Titulus


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Titulus

 

(Russian titlo), in ancient and medieval Greek, Latin, and Slavic manuscripts, a superscript character written over an abbreviated word to indicate the omission of one or more letters. In Old Russian and Slavic manuscripts, the titulus originally resembled a straight line: —,-—, or ~; the number of variations later increased. The titulus was usually written in frequently used words, such as Titulus for Titulus (“son”) and Titulus for Titulus (“god”); it was also used for letters written above the line, for example, Titulus for Titulus (“month”). The titulus was always used to mark letters with numerical value. The graphic variants of the titulus serve as paleographic evidence in the dating of a manuscript.

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Esta distribucion implica el empleo del titulus con una vision claramente memoristica del monumento.
Donato, a Venetian humanist, diplomat, and member of a prestigious patrician family, received a piece of the titulus, or plaque, of the True Cross from Pope Innocent VIII while he was an orator in Rome from May 1491 to May 1492 (Rigo 741-53).
En el texto arabe los titulillos latinos de los campos se limitan a Auctor, Titulus et Auctor, Initium, e Finis para cada una de las obras incluidas en el codice que se describe.
Retomando la exposicion que nos ofrece Domingo de Soto, me centrare en su particular vision sobre el dano emergente y el lucro cesante, puesto que otros titulos extrinsecos alegados en su epoca, como el periculum sortis o el titulus morae, apenas son analizados por nuestro dominico.
The convent began as a titulus in the second century and was listed in the Roman Synod in 499, but its cardinalate was suppressed in 600.
26) After attempting to intimidate Marcellus' family members, the emperor, seated on a throne emblazoned with the titulus "SPQR"--"(for) the Senate and the People of Rome"--demands that the officer recant and take a loyalty oath to the state, quite reminiscent of the histrionics of earlier Congressional interrogations.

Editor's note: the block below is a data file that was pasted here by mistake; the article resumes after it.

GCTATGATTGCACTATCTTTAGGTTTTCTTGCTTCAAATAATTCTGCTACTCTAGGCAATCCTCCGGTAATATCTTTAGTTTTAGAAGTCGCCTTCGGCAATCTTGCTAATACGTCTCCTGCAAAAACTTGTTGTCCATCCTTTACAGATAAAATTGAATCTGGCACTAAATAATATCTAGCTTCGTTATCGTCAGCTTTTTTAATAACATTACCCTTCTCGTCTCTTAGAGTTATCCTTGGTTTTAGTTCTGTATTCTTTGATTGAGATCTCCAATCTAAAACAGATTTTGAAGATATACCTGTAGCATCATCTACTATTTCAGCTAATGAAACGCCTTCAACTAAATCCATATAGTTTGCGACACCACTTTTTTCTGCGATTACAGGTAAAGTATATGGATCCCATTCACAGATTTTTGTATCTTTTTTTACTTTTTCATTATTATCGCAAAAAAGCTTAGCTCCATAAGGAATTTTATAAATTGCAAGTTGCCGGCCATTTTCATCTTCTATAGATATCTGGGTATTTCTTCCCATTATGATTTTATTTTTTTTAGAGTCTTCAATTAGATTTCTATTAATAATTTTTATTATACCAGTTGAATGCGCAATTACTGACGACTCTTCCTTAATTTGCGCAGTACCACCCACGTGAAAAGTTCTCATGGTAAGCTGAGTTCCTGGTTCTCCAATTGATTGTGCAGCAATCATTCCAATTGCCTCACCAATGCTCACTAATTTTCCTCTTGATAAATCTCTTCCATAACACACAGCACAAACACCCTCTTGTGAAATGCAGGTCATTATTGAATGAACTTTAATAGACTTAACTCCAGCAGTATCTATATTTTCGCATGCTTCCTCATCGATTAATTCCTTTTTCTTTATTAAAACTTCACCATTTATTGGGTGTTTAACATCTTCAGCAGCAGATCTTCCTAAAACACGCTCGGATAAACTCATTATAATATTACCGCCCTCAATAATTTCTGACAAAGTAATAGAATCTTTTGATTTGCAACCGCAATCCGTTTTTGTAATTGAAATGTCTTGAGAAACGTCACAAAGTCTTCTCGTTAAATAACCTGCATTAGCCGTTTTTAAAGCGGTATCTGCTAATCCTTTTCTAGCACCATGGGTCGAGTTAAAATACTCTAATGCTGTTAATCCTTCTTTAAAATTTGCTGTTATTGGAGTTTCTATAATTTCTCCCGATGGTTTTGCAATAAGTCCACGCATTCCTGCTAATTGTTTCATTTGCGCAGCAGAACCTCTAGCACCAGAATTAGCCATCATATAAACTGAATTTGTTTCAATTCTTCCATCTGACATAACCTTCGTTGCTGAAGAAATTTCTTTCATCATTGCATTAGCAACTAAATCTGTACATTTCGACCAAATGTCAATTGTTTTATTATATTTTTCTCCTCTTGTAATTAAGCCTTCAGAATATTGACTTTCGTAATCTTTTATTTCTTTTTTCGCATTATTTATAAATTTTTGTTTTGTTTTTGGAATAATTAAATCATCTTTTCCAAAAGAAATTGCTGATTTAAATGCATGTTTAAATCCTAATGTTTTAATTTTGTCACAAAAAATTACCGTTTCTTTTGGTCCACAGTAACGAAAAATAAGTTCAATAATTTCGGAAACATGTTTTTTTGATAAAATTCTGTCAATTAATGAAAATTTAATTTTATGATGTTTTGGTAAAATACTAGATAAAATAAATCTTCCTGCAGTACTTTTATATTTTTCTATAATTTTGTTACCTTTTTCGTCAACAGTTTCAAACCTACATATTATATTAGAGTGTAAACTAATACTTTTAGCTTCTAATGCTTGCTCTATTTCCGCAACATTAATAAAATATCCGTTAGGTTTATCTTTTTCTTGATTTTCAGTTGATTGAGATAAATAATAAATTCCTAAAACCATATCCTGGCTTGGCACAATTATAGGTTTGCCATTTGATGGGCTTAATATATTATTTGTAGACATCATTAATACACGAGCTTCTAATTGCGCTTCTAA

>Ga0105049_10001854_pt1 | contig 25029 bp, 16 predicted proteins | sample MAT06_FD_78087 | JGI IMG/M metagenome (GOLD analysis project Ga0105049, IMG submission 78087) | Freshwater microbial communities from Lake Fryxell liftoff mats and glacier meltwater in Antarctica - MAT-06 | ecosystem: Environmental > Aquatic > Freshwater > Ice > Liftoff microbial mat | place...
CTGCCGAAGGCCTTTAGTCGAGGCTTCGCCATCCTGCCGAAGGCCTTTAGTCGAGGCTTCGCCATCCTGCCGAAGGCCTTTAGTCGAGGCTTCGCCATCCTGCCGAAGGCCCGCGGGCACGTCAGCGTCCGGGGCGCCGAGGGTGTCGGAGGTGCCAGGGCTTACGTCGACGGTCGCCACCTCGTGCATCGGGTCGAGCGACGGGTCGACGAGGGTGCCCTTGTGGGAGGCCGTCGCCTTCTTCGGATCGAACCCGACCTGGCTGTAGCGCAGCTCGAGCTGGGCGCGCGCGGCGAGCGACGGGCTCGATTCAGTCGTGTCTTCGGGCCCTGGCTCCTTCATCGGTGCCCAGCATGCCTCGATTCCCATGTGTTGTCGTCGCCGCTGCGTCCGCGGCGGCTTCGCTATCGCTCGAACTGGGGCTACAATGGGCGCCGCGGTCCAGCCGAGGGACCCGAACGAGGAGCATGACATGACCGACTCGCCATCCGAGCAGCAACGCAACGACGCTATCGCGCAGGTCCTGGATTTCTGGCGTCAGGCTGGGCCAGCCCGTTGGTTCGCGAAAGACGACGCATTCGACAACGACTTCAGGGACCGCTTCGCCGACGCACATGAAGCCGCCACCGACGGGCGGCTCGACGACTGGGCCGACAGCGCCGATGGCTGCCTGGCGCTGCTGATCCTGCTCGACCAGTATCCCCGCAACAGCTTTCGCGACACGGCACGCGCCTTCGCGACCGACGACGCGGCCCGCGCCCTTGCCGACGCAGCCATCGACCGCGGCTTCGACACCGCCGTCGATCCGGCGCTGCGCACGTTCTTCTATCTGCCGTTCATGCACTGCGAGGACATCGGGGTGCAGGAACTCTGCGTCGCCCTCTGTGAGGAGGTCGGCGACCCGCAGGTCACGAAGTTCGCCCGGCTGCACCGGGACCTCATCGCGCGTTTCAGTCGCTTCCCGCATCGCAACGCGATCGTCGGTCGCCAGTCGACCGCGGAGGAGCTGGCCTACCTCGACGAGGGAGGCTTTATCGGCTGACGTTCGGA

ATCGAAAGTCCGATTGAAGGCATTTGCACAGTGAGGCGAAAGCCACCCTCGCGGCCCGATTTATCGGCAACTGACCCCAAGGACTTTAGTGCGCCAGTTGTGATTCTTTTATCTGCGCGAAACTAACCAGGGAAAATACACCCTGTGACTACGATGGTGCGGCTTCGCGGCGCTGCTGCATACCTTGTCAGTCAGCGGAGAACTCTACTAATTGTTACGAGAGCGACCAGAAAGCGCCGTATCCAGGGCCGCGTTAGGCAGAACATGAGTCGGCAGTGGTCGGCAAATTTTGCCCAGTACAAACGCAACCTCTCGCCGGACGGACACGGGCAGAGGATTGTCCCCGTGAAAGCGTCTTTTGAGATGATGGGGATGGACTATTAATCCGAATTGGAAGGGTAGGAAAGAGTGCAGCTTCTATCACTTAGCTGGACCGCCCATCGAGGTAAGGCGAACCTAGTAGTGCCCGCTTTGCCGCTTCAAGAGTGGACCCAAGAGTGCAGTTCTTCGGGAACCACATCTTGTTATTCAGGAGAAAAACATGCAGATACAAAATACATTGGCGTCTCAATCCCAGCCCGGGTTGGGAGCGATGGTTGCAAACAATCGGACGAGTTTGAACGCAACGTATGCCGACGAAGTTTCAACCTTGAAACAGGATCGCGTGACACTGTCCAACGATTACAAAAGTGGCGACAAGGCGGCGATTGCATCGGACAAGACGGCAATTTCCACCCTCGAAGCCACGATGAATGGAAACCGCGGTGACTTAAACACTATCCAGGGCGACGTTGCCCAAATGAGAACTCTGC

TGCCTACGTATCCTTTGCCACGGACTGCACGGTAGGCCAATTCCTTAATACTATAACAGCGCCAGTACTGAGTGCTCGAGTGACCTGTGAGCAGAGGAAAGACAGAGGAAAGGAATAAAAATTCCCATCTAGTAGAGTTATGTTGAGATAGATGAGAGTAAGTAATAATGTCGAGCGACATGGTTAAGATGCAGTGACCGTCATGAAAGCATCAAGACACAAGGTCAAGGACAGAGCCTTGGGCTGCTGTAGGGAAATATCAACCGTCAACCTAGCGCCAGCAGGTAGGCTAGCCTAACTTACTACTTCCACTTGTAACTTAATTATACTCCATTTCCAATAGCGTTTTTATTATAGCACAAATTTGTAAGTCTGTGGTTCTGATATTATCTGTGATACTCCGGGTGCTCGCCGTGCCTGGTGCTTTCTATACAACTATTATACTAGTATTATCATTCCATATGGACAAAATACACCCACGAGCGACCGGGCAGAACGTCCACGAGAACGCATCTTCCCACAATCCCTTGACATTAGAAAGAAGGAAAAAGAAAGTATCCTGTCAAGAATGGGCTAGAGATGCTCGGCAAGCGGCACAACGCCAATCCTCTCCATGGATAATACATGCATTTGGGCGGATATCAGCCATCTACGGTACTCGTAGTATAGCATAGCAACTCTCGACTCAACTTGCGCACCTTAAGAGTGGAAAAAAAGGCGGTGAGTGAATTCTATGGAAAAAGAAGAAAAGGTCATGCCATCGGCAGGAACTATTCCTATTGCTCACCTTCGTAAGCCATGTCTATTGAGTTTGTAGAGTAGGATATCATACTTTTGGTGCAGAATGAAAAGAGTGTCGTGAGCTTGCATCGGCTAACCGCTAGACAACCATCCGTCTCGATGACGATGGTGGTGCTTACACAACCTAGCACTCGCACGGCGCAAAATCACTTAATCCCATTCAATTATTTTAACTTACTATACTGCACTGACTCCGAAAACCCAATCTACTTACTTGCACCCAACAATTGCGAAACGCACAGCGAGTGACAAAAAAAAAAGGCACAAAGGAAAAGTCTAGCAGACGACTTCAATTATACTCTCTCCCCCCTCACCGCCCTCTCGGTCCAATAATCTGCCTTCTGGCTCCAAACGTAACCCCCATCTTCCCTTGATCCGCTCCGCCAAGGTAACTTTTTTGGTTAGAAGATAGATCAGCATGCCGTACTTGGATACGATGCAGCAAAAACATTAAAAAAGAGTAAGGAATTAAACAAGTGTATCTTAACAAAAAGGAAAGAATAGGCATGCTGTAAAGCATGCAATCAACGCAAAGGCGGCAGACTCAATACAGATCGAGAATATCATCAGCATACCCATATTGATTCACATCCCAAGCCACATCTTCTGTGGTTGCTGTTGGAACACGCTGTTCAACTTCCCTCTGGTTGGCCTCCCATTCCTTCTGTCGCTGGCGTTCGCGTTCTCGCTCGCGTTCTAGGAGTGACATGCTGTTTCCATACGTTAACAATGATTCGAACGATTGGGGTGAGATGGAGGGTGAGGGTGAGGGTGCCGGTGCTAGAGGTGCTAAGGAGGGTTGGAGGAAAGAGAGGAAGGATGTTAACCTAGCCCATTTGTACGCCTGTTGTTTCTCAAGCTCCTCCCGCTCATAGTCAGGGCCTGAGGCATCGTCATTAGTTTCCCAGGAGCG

titulus - irasas, antrastinis lapas vardinis, susijes su garbes vardas) titulu (tarpt.
Cardinalium, Episcoporum Conferentiarum, Dicasteriorum Curiae Romanae, Universitatum Facultatumque ecclesiasticarum necnon Superiorum Institutorum vitae consecratae recognitum (Patribus Commissionis reservatum), 29 iunii 1980, Liber I, De normis generalibus, Titulus I, De legibus ecclesiasticis, can.
104) Determinatio Sacrae Facultatis Parisiensis super libro cui titulus De l 'Esprit/Censure de la Faculte de Theologie de Paris', contre le livre qui a pour titre, De l 'Esprit (Paris: Jean-Baptiste Gamier, 1759), 79 pp.
As for Carnival in Ferrara, in 1526 the humanist protonotary Celio Calcagnino dedicated a defense of Carnival, his Apologus cui titulus personati, to Alfonso I d'Este, a work that Tomaso Garzoni summarizes and generally rebuts in his chapter on masquerades in his Piazza universale (dedicated to Alfonso II d'Este); Garzoni cites the disorder occasioned by Carnival, a disorder that, ironically, he himself partly replicates in his Piazza.
Cuidam apud Italos inter primos erudito, in manum dedit nescio quis, paginam e codice quopiam revulsam, sic ut nullus esset titulus, qui proderet authorem.